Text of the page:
People who have Attention Deficit Disorder often suffer from low self esteem. It can be hard not to think less of yourself, especially when you’re a kid.
Kids with ADHD quickly pick up on the fact that they’re different from their peers. They don’t seem to “get” things the way the other kids do, and often their interests are beyond what most of the other kids are into. My youngest daughter, Caitlin, for instance, used to tell political jokes in kindergarten and couldn’t understand why no one laughed.
When school starts becoming difficult and the grades start to fall, self esteem can suffer too. Deep down inside most ADHD people know that they are smarter than anyone thinks they are, and capable of more than is obvious to the outside.
The most successful people I know who have ADHD are the ones who survived with their self esteem intact. It’s not easy, but it is possible.
Be sure to educate yourself as much as you can about ADHD so that you can give your child the answers they need and teach them to advocate for themselves as they get older.
Learn to strike a balance between expecting exceptions to be made for your child because of their ADHD and making sure they are treated fairly. ADHD is considered a disability in the U.S. and it is Federal law that accommodations must be made. At the same time, however, don’t go to the other extreme and lower your expectations of what they can do.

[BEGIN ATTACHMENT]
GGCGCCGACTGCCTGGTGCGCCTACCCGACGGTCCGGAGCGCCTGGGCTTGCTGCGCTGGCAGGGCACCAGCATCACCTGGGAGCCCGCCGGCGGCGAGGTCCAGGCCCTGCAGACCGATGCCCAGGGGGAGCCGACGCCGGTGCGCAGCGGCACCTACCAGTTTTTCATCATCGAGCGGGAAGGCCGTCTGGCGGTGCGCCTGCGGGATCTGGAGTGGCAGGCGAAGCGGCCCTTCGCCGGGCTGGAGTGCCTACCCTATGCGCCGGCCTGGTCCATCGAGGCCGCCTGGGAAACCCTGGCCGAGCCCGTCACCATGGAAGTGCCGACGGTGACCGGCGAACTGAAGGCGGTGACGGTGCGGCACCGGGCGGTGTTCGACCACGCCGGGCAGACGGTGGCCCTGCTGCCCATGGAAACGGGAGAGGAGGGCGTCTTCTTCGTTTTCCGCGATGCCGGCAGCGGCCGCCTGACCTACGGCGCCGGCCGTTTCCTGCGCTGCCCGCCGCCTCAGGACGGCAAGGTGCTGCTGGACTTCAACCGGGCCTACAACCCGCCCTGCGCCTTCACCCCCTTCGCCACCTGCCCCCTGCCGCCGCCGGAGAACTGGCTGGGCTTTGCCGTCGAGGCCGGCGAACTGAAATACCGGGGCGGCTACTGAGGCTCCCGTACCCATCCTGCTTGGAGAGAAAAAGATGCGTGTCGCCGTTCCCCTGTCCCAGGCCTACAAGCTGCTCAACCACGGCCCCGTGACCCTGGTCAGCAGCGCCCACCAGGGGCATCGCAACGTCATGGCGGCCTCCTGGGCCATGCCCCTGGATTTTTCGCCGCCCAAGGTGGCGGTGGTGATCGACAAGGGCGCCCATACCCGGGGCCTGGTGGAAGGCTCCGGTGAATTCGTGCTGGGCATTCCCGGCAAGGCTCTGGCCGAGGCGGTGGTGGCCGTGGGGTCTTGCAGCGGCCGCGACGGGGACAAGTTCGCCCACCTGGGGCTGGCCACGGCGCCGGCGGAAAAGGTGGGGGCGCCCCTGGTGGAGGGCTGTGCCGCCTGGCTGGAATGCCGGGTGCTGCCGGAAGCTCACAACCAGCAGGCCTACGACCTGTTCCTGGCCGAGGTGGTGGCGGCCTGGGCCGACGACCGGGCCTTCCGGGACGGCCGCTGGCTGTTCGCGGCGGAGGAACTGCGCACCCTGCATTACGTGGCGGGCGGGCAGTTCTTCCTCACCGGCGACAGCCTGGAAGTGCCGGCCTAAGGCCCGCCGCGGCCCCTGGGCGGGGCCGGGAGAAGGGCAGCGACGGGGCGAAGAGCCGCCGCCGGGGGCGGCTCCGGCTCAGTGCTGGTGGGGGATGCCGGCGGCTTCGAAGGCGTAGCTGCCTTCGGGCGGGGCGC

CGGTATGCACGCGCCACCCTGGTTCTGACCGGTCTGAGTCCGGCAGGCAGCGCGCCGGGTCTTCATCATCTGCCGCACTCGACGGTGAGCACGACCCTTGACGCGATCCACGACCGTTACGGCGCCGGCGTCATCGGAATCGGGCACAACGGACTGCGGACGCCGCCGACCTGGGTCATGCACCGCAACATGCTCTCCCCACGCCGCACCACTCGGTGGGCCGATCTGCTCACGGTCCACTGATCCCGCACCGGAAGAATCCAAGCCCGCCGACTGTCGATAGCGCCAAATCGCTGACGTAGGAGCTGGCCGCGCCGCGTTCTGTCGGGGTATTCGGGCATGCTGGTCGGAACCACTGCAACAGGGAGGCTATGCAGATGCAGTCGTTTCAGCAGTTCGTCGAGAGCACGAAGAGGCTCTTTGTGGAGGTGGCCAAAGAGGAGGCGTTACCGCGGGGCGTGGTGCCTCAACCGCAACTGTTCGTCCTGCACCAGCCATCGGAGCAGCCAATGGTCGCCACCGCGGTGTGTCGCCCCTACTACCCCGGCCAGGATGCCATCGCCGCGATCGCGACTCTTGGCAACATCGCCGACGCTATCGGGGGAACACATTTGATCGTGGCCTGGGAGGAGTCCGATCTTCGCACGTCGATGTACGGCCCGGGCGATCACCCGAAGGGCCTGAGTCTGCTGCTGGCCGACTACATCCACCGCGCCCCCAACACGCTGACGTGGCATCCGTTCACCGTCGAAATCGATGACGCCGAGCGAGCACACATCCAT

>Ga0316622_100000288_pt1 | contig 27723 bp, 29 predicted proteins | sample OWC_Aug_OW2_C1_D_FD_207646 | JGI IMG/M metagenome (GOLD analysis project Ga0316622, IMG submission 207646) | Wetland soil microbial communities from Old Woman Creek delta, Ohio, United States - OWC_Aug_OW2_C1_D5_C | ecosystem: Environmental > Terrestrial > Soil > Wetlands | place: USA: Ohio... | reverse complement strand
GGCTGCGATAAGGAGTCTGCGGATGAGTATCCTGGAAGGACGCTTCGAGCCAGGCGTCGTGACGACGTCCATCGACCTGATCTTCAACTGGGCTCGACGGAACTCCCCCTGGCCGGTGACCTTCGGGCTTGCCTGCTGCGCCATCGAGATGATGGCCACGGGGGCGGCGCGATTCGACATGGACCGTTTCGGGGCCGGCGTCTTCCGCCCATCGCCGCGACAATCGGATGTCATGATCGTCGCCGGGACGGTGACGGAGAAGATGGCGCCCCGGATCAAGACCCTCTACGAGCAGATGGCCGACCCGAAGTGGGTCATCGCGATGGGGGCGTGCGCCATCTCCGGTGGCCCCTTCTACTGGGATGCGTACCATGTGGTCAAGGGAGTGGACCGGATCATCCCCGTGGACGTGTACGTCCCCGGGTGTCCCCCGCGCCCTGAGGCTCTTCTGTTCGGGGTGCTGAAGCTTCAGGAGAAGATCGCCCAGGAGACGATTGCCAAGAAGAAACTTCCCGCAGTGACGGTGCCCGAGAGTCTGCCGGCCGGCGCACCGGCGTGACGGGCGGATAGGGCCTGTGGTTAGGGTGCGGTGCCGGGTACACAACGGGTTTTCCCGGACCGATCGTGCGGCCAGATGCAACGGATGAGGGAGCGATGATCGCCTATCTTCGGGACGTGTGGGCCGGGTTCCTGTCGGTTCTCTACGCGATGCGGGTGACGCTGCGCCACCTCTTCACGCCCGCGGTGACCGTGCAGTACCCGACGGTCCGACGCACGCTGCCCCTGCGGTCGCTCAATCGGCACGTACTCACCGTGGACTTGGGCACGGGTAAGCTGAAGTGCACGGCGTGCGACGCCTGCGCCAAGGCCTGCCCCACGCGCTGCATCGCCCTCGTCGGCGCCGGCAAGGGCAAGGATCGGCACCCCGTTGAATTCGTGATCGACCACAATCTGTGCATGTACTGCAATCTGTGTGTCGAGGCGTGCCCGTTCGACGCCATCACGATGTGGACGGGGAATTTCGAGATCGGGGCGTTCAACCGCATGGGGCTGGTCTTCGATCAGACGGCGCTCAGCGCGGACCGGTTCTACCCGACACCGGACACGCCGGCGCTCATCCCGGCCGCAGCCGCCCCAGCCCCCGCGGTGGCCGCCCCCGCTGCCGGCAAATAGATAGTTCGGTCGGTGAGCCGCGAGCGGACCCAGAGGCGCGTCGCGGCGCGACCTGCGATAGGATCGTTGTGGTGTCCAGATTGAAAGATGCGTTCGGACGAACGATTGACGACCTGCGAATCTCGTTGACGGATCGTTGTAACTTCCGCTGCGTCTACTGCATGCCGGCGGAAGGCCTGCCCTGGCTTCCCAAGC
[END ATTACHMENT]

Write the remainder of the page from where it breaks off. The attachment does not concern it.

Find ways to help your child build their self esteem. They easily see through empty praise. Help them find things that they are interested in and where they can shine.
Point out the fact that your child’s favorite athletes or singers got where they are by making the most out of what they were passionate about and did well. Even celebrities have weak areas.
Many years ago, my kids wrote a letter to as many famous people as we could think of – ones that we admired – and asked them one question: “We know what you’re good at. What aren’t you so good at?”.
Among the answers we got was a small illustrated “book” – just some pages stapled together – from a children’ book author who confessed that whenever he rode backwards in the family station wagon, he got sick. Whoopie Goldberg sent us a book, too, about learning disabilities. On the front cover, she wrote the page number and signed it. Turns out she has dyslexia.
Help your child see the bigger picture beyond school and your neighborhood. We are all different from one another, with strengths and weaknesses. ADHD brings a set of challenges, but it carries blessings too.
People with ADHD are often highly intelligent, creative, and out of the box thinkers. They can have a great sense of humor and wit about them too.
Point out your child’s own special qualities and help them see their ADHD as a part of who they are.